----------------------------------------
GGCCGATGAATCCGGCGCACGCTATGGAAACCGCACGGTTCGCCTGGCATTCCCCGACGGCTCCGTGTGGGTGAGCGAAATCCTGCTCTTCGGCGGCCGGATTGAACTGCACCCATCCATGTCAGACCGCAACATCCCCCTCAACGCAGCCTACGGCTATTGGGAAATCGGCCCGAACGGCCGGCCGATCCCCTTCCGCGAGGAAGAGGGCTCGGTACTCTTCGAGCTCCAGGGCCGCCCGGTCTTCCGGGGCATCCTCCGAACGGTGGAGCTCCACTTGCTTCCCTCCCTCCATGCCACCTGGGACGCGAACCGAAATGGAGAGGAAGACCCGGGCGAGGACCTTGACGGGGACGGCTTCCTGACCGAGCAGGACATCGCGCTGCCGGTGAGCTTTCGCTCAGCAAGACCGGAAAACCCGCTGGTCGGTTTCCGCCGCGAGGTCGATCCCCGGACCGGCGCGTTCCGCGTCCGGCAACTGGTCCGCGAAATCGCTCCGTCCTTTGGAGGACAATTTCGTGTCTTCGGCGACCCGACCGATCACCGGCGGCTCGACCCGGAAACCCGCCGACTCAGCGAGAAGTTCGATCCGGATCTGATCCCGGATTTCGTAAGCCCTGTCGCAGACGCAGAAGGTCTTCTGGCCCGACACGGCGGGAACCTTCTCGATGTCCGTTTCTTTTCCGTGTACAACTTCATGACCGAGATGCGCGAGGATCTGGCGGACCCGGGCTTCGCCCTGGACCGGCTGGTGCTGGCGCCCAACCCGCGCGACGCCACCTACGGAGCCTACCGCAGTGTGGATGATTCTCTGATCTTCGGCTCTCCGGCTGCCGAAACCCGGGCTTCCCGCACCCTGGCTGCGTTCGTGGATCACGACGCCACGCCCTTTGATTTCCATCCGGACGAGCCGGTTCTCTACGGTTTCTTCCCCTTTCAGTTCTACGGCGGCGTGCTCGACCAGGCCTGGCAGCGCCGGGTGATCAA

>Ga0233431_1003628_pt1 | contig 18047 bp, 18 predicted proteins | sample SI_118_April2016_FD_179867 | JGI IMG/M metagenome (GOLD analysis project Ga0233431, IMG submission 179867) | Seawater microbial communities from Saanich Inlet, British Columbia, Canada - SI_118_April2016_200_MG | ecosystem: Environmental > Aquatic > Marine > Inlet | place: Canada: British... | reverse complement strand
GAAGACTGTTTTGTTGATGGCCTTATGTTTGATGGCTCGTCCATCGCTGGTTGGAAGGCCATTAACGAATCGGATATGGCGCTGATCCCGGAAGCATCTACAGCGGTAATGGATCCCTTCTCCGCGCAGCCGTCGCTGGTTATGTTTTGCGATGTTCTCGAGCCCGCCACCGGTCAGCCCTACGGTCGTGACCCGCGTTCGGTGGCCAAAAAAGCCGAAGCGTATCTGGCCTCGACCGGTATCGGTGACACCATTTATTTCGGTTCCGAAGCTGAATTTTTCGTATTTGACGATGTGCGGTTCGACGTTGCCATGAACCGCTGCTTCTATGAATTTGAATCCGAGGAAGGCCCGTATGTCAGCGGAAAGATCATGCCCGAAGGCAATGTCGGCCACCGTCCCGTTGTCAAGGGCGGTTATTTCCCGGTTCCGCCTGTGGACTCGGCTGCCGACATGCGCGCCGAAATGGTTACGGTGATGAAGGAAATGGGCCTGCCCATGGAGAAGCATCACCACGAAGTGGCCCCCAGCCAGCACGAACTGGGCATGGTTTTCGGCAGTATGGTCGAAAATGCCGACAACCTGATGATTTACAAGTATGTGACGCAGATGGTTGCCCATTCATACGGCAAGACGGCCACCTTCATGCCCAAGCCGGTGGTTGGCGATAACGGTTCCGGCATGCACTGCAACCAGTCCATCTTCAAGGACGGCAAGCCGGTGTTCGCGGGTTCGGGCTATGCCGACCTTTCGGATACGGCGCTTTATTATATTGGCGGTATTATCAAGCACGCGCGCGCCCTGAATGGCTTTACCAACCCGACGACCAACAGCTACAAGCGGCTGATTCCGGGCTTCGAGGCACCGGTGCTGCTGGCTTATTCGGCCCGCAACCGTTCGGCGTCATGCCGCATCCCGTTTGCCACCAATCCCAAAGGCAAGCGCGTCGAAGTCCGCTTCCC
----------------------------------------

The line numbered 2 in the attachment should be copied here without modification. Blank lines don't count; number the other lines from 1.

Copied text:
>Ga0233431_1003628_pt1 | contig 18047 bp, 18 predicted proteins | sample SI_118_April2016_FD_179867 | JGI IMG/M metagenome (GOLD analysis project Ga0233431, IMG submission 179867) | Seawater microbial communities from Saanich Inlet, British Columbia, Canada - SI_118_April2016_200_MG | ecosystem: Environmental > Aquatic > Marine > Inlet | place: Canada: British... | reverse complement strand